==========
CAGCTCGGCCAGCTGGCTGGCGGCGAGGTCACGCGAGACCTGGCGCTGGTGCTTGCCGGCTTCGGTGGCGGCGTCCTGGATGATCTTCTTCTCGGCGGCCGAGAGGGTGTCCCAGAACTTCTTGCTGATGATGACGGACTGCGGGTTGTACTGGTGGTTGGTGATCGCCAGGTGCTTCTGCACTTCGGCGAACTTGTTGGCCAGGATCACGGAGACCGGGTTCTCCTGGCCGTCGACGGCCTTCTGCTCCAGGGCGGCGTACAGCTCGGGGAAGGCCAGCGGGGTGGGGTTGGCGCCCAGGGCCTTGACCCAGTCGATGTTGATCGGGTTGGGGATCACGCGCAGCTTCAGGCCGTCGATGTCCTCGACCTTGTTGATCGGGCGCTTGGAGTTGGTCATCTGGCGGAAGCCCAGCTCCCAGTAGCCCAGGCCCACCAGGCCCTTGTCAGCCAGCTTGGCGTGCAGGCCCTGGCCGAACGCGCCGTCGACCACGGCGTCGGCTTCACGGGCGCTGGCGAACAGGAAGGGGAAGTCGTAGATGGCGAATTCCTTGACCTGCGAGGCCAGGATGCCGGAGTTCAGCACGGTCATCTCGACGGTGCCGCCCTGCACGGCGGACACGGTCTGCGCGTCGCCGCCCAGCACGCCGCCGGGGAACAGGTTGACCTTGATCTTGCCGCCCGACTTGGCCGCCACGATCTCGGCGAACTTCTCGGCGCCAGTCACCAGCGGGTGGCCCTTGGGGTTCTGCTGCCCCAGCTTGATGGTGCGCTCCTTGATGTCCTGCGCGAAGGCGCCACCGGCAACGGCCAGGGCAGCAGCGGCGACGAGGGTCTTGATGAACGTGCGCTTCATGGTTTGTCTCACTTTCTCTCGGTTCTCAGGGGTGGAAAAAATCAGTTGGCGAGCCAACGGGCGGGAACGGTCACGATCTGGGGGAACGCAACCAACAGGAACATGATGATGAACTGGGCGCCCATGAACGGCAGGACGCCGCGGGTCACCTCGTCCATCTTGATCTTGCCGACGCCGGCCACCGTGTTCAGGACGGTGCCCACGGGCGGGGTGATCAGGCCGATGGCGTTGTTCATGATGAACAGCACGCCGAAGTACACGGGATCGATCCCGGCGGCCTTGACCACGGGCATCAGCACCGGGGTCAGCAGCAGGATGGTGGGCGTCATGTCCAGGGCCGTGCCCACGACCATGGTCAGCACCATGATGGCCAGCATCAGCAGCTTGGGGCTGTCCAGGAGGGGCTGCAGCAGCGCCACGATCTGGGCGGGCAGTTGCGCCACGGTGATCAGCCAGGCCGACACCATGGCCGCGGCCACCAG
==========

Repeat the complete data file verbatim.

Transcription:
CAGCTCGGCCAGCTGGCTGGCGGCGAGGTCACGCGAGACCTGGCGCTGGTGCTTGCCGGCTTCGGTGGCGGCGTCCTGGATGATCTTCTTCTCGGCGGCCGAGAGGGTGTCCCAGAACTTCTTGCTGATGATGACGGACTGCGGGTTGTACTGGTGGTTGGTGATCGCCAGGTGCTTCTGCACTTCGGCGAACTTGTTGGCCAGGATCACGGAGACCGGGTTCTCCTGGCCGTCGACGGCCTTCTGCTCCAGGGCGGCGTACAGCTCGGGGAAGGCCAGCGGGGTGGGGTTGGCGCCCAGGGCCTTGACCCAGTCGATGTTGATCGGGTTGGGGATCACGCGCAGCTTCAGGCCGTCGATGTCCTCGACCTTGTTGATCGGGCGCTTGGAGTTGGTCATCTGGCGGAAGCCCAGCTCCCAGTAGCCCAGGCCCACCAGGCCCTTGTCAGCCAGCTTGGCGTGCAGGCCCTGGCCGAACGCGCCGTCGACCACGGCGTCGGCTTCACGGGCGCTGGCGAACAGGAAGGGGAAGTCGTAGATGGCGAATTCCTTGACCTGCGAGGCCAGGATGCCGGAGTTCAGCACGGTCATCTCGACGGTGCCGCCCTGCACGGCGGACACGGTCTGCGCGTCGCCGCCCAGCACGCCGCCGGGGAACAGGTTGACCTTGATCTTGCCGCCCGACTTGGCCGCCACGATCTCGGCGAACTTCTCGGCGCCAGTCACCAGCGGGTGGCCCTTGGGGTTCTGCTGCCCCAGCTTGATGGTGCGCTCCTTGATGTCCTGCGCGAAGGCGCCACCGGCAACGGCCAGGGCAGCAGCGGCGACGAGGGTCTTGATGAACGTGCGCTTCATGGTTTGTCTCACTTTCTCTCGGTTCTCAGGGGTGGAAAAAATCAGTTGGCGAGCCAACGGGCGGGAACGGTCACGATCTGGGGGAACGCAACCAACAGGAACATGATGATGAACTGGGCGCCCATGAACGGCAGGACGCCGCGGGTCACCTCGTCCATCTTGATCTTGCCGACGCCGGCCACCGTGTTCAGGACGGTGCCCACGGGCGGGGTGATCAGGCCGATGGCGTTGTTCATGATGAACAGCACGCCGAAGTACACGGGATCGATCCCGGCGGCCTTGACCACGGGCATCAGCACCGGGGTCAGCAGCAGGATGGTGGGCGTCATGTCCAGGGCCGTGCCCACGACCATGGTCAGCACCATGATGGCCAGCATCAGCAGCTTGGGGCTGTCCAGGAGGGGCTGCAGCAGCGCCACGATCTGGGCGGGCAGTTGCGCCACGGTGATCAGCCAGGCCGACACCATGGCCGCGGCCACCAG